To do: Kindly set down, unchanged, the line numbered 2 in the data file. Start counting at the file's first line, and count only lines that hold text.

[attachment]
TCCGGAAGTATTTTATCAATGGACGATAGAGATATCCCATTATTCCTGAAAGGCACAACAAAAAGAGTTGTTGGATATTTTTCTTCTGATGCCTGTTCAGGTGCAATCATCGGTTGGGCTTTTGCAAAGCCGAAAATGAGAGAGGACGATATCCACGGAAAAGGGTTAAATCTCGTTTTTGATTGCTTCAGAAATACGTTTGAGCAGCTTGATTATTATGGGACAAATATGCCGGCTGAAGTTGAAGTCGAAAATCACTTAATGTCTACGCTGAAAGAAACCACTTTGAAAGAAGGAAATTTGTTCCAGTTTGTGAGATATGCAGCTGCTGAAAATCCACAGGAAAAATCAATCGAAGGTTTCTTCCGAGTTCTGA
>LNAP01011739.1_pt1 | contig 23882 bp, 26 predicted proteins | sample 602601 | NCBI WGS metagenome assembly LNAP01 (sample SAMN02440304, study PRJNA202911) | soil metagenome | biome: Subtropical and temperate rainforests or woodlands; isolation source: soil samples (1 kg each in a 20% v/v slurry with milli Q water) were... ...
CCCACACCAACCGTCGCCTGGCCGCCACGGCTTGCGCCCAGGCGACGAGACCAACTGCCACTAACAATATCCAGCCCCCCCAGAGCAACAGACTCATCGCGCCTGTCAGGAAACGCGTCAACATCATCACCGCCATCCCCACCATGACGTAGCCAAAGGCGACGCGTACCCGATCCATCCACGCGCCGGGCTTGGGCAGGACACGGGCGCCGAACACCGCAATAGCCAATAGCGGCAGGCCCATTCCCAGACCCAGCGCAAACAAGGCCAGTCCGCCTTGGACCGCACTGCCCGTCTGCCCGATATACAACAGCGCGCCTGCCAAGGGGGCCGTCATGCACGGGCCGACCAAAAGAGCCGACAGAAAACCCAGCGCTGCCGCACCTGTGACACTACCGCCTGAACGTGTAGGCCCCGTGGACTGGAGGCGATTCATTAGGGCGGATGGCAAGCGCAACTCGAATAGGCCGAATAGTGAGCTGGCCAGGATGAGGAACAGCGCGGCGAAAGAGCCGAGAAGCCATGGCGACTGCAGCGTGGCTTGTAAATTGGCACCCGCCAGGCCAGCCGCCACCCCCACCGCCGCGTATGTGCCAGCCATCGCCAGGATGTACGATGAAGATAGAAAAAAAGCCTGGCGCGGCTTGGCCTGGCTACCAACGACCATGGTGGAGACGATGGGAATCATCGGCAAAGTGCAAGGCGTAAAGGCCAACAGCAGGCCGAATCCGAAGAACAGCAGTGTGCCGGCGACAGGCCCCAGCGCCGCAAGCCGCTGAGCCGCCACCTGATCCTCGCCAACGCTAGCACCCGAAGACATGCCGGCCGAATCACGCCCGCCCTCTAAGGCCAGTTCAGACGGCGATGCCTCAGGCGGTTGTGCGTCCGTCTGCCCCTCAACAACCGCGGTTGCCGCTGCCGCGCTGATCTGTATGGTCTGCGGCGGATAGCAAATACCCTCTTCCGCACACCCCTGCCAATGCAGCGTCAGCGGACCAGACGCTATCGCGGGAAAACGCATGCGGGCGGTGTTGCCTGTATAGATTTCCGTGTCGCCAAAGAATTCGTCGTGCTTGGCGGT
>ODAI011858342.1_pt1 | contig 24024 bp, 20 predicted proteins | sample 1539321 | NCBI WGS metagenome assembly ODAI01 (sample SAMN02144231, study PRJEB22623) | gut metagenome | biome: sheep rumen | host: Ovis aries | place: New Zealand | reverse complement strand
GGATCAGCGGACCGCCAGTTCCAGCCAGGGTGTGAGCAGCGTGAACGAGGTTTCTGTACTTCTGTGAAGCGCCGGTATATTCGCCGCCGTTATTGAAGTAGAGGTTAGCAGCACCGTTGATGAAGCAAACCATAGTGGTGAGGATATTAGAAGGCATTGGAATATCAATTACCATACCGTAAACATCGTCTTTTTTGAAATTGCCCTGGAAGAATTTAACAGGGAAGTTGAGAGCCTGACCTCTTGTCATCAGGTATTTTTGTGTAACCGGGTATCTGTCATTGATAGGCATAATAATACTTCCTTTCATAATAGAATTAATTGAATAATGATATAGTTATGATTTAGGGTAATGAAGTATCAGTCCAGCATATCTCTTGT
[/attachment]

>LNAP01011739.1_pt1 | contig 23882 bp, 26 predicted proteins | sample 602601 | NCBI WGS metagenome assembly LNAP01 (sample SAMN02440304, study PRJNA202911) | soil metagenome | biome: Subtropical and temperate rainforests or woodlands; isolation source: soil samples (1 kg each in a 20% v/v slurry with milli Q water) were... ...